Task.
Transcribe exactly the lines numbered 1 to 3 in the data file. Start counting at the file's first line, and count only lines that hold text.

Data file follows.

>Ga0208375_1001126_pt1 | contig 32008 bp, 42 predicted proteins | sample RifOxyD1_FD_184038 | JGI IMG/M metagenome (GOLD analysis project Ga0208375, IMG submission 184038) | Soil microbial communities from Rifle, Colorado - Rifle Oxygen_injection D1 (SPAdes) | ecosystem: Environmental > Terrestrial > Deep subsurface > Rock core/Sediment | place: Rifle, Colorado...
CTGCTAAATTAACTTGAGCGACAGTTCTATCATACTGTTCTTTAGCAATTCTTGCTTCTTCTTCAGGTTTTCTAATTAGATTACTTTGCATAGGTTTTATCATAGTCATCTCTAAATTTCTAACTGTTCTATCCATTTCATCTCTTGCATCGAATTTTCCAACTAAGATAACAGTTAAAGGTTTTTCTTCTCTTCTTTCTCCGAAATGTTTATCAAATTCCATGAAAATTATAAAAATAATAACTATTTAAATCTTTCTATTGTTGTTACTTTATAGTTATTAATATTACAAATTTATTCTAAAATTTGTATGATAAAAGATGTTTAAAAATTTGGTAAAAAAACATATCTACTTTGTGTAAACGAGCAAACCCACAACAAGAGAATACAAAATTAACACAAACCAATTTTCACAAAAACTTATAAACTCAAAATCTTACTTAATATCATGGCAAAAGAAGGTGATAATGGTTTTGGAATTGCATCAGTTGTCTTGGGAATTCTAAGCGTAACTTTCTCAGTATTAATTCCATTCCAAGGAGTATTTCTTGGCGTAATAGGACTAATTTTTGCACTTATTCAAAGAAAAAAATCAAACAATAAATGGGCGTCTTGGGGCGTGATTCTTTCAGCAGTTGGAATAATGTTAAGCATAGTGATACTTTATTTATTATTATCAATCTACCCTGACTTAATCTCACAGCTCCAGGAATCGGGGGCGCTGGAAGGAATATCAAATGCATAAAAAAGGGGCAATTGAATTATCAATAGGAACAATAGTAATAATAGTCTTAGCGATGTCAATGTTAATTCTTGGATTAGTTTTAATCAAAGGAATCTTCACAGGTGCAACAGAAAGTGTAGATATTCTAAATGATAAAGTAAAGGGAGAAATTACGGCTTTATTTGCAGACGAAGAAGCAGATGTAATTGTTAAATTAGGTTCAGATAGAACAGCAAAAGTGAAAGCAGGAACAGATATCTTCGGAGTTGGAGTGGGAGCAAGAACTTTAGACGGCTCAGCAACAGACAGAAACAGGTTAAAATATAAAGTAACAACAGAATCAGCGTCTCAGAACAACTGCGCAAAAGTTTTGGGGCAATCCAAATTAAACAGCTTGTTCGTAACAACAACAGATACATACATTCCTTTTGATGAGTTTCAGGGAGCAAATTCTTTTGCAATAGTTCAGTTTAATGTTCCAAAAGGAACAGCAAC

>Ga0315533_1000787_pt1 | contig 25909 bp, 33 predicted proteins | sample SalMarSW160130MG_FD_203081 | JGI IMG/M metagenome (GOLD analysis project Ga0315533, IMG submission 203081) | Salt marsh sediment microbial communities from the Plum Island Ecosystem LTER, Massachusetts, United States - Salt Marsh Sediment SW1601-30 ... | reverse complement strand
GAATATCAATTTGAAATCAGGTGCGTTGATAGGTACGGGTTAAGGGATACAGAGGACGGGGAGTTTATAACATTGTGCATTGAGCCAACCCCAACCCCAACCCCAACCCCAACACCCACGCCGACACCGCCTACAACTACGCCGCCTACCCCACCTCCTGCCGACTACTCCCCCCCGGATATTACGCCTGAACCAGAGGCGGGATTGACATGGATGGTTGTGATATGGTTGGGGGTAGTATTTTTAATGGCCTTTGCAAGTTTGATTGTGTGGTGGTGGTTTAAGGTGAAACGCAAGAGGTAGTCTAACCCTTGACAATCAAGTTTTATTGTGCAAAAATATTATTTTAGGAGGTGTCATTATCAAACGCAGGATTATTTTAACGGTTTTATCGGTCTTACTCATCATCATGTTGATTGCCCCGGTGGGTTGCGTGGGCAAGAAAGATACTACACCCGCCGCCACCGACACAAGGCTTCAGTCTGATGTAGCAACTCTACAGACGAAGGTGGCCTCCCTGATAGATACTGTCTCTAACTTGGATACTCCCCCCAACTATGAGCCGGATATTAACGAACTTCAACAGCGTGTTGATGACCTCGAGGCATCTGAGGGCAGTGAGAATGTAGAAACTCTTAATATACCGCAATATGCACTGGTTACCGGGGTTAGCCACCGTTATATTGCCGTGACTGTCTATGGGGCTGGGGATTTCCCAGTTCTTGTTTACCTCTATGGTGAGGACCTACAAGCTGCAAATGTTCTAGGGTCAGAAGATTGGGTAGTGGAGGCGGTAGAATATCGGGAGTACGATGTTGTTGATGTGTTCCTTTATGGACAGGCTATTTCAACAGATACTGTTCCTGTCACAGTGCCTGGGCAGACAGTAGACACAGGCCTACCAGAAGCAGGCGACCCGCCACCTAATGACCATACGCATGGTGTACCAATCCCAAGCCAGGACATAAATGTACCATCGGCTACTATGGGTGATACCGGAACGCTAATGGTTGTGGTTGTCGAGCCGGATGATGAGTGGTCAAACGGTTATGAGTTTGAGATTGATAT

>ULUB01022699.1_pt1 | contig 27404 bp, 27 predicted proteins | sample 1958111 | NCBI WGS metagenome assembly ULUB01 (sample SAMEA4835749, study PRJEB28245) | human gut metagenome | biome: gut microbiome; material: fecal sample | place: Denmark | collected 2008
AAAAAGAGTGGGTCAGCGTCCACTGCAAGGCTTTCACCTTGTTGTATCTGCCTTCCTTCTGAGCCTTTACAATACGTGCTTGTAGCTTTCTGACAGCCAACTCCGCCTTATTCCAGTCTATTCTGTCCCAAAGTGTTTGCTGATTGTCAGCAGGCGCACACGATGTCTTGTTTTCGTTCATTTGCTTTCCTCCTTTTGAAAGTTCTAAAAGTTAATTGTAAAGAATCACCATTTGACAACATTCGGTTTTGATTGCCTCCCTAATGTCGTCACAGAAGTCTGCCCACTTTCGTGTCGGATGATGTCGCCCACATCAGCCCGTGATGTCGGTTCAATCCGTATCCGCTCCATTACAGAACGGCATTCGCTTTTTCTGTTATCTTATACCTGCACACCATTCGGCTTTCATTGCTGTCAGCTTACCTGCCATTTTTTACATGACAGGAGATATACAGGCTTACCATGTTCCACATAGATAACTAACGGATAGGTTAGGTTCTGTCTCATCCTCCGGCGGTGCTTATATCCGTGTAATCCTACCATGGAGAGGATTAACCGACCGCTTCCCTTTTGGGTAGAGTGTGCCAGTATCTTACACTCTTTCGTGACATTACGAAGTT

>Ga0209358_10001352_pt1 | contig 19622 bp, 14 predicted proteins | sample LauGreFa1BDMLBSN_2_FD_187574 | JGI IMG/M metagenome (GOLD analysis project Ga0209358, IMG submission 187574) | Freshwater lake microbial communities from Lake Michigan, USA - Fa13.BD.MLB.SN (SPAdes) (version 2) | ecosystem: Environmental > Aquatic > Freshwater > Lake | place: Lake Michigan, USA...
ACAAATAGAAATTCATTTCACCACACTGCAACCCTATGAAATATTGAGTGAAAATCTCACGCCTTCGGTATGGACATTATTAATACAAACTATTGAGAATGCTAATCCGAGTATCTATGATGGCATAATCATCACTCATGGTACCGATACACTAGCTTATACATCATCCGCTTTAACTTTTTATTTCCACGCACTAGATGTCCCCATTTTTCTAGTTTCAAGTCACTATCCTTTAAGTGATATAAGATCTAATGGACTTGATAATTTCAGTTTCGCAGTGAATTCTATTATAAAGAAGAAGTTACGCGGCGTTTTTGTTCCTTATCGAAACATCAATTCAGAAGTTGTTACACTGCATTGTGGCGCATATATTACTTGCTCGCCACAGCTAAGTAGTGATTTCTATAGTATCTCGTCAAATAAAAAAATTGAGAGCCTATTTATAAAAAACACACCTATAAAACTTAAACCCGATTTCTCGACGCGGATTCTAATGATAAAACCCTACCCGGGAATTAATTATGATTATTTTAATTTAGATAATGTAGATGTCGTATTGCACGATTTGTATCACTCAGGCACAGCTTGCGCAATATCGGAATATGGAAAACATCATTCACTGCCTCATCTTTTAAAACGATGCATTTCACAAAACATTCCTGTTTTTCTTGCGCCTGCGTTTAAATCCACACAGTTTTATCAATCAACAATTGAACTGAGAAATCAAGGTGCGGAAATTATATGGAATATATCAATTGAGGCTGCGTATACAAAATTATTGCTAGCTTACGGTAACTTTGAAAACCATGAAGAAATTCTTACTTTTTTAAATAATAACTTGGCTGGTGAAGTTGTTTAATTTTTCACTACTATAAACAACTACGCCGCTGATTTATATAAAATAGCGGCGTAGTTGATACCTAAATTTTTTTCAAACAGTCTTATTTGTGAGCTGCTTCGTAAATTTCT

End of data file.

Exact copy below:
>Ga0208375_1001126_pt1 | contig 32008 bp, 42 predicted proteins | sample RifOxyD1_FD_184038 | JGI IMG/M metagenome (GOLD analysis project Ga0208375, IMG submission 184038) | Soil microbial communities from Rifle, Colorado - Rifle Oxygen_injection D1 (SPAdes) | ecosystem: Environmental > Terrestrial > Deep subsurface > Rock core/Sediment | place: Rifle, Colorado...
CTGCTAAATTAACTTGAGCGACAGTTCTATCATACTGTTCTTTAGCAATTCTTGCTTCTTCTTCAGGTTTTCTAATTAGATTACTTTGCATAGGTTTTATCATAGTCATCTCTAAATTTCTAACTGTTCTATCCATTTCATCTCTTGCATCGAATTTTCCAACTAAGATAACAGTTAAAGGTTTTTCTTCTCTTCTTTCTCCGAAATGTTTATCAAATTCCATGAAAATTATAAAAATAATAACTATTTAAATCTTTCTATTGTTGTTACTTTATAGTTATTAATATTACAAATTTATTCTAAAATTTGTATGATAAAAGATGTTTAAAAATTTGGTAAAAAAACATATCTACTTTGTGTAAACGAGCAAACCCACAACAAGAGAATACAAAATTAACACAAACCAATTTTCACAAAAACTTATAAACTCAAAATCTTACTTAATATCATGGCAAAAGAAGGTGATAATGGTTTTGGAATTGCATCAGTTGTCTTGGGAATTCTAAGCGTAACTTTCTCAGTATTAATTCCATTCCAAGGAGTATTTCTTGGCGTAATAGGACTAATTTTTGCACTTATTCAAAGAAAAAAATCAAACAATAAATGGGCGTCTTGGGGCGTGATTCTTTCAGCAGTTGGAATAATGTTAAGCATAGTGATACTTTATTTATTATTATCAATCTACCCTGACTTAATCTCACAGCTCCAGGAATCGGGGGCGCTGGAAGGAATATCAAATGCATAAAAAAGGGGCAATTGAATTATCAATAGGAACAATAGTAATAATAGTCTTAGCGATGTCAATGTTAATTCTTGGATTAGTTTTAATCAAAGGAATCTTCACAGGTGCAACAGAAAGTGTAGATATTCTAAATGATAAAGTAAAGGGAGAAATTACGGCTTTATTTGCAGACGAAGAAGCAGATGTAATTGTTAAATTAGGTTCAGATAGAACAGCAAAAGTGAAAGCAGGAACAGATATCTTCGGAGTTGGAGTGGGAGCAAGAACTTTAGACGGCTCAGCAACAGACAGAAACAGGTTAAAATATAAAGTAACAACAGAATCAGCGTCTCAGAACAACTGCGCAAAAGTTTTGGGGCAATCCAAATTAAACAGCTTGTTCGTAACAACAACAGATACATACATTCCTTTTGATGAGTTTCAGGGAGCAAATTCTTTTGCAATAGTTCAGTTTAATGTTCCAAAAGGAACAGCAAC

>Ga0315533_1000787_pt1 | contig 25909 bp, 33 predicted proteins | sample SalMarSW160130MG_FD_203081 | JGI IMG/M metagenome (GOLD analysis project Ga0315533, IMG submission 203081) | Salt marsh sediment microbial communities from the Plum Island Ecosystem LTER, Massachusetts, United States - Salt Marsh Sediment SW1601-30 ... | reverse complement strand